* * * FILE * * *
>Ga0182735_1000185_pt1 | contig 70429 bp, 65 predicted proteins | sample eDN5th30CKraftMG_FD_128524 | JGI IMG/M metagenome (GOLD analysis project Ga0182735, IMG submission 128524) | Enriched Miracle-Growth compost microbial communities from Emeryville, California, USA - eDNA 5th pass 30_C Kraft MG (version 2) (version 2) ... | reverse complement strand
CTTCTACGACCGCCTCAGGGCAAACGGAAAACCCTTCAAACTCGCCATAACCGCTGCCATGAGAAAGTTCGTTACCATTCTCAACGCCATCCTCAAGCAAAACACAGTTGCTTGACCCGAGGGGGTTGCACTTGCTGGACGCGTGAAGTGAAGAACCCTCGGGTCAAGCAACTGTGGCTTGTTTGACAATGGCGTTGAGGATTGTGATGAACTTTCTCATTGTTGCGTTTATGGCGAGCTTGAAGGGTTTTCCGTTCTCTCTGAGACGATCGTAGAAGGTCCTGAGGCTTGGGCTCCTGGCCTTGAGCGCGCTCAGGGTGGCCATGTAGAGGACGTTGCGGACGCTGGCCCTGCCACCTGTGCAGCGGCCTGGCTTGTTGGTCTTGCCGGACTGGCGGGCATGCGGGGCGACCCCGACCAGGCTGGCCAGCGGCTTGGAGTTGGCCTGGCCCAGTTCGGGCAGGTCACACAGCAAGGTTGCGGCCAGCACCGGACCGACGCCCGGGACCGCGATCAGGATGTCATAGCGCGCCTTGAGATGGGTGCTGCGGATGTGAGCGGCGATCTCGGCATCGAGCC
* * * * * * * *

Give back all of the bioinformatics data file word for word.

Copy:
>Ga0182735_1000185_pt1 | contig 70429 bp, 65 predicted proteins | sample eDN5th30CKraftMG_FD_128524 | JGI IMG/M metagenome (GOLD analysis project Ga0182735, IMG submission 128524) | Enriched Miracle-Growth compost microbial communities from Emeryville, California, USA - eDNA 5th pass 30_C Kraft MG (version 2) (version 2) ... | reverse complement strand
CTTCTACGACCGCCTCAGGGCAAACGGAAAACCCTTCAAACTCGCCATAACCGCTGCCATGAGAAAGTTCGTTACCATTCTCAACGCCATCCTCAAGCAAAACACAGTTGCTTGACCCGAGGGGGTTGCACTTGCTGGACGCGTGAAGTGAAGAACCCTCGGGTCAAGCAACTGTGGCTTGTTTGACAATGGCGTTGAGGATTGTGATGAACTTTCTCATTGTTGCGTTTATGGCGAGCTTGAAGGGTTTTCCGTTCTCTCTGAGACGATCGTAGAAGGTCCTGAGGCTTGGGCTCCTGGCCTTGAGCGCGCTCAGGGTGGCCATGTAGAGGACGTTGCGGACGCTGGCCCTGCCACCTGTGCAGCGGCCTGGCTTGTTGGTCTTGCCGGACTGGCGGGCATGCGGGGCGACCCCGACCAGGCTGGCCAGCGGCTTGGAGTTGGCCTGGCCCAGTTCGGGCAGGTCACACAGCAAGGTTGCGGCCAGCACCGGACCGACGCCCGGGACCGCGATCAGGATGTCATAGCGCGCCTTGAGATGGGTGCTGCGGATGTGAGCGGCGATCTCGGCATCGAGCC